With these traits, true fields foster intellectual curiosity and ethical integrity. As such, fields have first principles that lead us wherever those principles will.
In contrast, a movement loudly seduces and silently coerces people into unconscious conformity, privately imposes certainty, with aims that eventually erode the principles of its people. Movements become insistent and aggressive, both overtly and covertly. Movements corrode the humanity of its members in favor of ideological idolatry (or “ideolotry”). Movements are not transparent, but deliberately opaque behind the wall of their energy. Movements are not curious. A movement resists criticism and promote manipulation of the truth, because it sees itself as truer than truth.
Of course, in spite of the costs accrued by their dynamics, some movements are good and necessary to expand rights. This is why in spite of my fears, I am in favor of a broad-based drug decriminalization movement. It is specific in its political goals, temporary, with harm reduction aims, not driven by greed, and often led by people who themselves are not drug users. I think decriminalization can, already is, and should be further decoupled from the psychedelic movement writ large. One can even think drug use is completely harmful and still support decriminalization. In my view, making this case would be a far better use of movement-like energy towards reducing harm and building a political coalition. Decriminalization would also alleviate many of the incentives driving the worst problems of the psychedelic movement.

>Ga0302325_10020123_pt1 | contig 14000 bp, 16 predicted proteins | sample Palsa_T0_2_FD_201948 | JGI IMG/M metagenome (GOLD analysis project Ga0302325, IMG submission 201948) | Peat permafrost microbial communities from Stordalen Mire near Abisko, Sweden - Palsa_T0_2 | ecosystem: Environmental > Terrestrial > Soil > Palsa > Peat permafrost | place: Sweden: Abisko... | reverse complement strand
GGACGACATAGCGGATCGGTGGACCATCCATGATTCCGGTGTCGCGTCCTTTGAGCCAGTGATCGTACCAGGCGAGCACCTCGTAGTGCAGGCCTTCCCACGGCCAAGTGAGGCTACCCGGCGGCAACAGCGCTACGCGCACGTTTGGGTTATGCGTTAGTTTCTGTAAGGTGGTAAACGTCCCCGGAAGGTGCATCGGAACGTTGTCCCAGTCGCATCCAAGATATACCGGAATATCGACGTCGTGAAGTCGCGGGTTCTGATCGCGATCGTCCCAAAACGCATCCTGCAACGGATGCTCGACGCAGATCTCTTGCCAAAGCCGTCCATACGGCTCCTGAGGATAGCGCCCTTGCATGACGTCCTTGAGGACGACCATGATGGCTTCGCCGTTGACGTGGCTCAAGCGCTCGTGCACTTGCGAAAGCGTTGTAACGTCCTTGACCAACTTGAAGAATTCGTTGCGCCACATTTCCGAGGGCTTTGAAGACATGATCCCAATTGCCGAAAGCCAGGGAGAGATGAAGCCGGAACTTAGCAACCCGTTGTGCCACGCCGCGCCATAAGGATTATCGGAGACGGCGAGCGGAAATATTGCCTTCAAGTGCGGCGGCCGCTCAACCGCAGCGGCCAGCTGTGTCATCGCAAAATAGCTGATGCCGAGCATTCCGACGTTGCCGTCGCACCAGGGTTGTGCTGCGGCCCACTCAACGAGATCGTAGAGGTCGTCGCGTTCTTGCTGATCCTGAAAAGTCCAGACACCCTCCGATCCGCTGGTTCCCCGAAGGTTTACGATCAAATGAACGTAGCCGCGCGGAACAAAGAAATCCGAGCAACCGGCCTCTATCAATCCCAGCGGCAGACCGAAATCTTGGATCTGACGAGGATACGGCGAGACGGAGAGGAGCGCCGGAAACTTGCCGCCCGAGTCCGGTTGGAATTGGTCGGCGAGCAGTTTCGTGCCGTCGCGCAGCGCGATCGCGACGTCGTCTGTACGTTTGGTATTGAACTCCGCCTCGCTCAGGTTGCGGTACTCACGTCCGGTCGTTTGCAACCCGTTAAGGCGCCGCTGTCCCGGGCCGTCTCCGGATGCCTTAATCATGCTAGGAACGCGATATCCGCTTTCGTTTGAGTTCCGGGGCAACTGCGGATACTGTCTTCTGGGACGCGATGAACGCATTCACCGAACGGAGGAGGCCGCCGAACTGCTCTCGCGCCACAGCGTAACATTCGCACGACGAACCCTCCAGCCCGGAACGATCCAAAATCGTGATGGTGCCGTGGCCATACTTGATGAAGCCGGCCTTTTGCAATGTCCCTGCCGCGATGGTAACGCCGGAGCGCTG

The vast majority of people who use psychedelics are not part of the psychedelic movement, though they may be misled by its PR. They are recreational users, private journeyers, or independent religious groups not trying to convince more people to join them. Some of them may have some stakes and identity as part of the movement insofar as they are sharing joy and seeking legal protections. I do not chide any of these psychedelic users, all of whom are counting on a robust psychedelic field in order to have informed consent for their personal practice.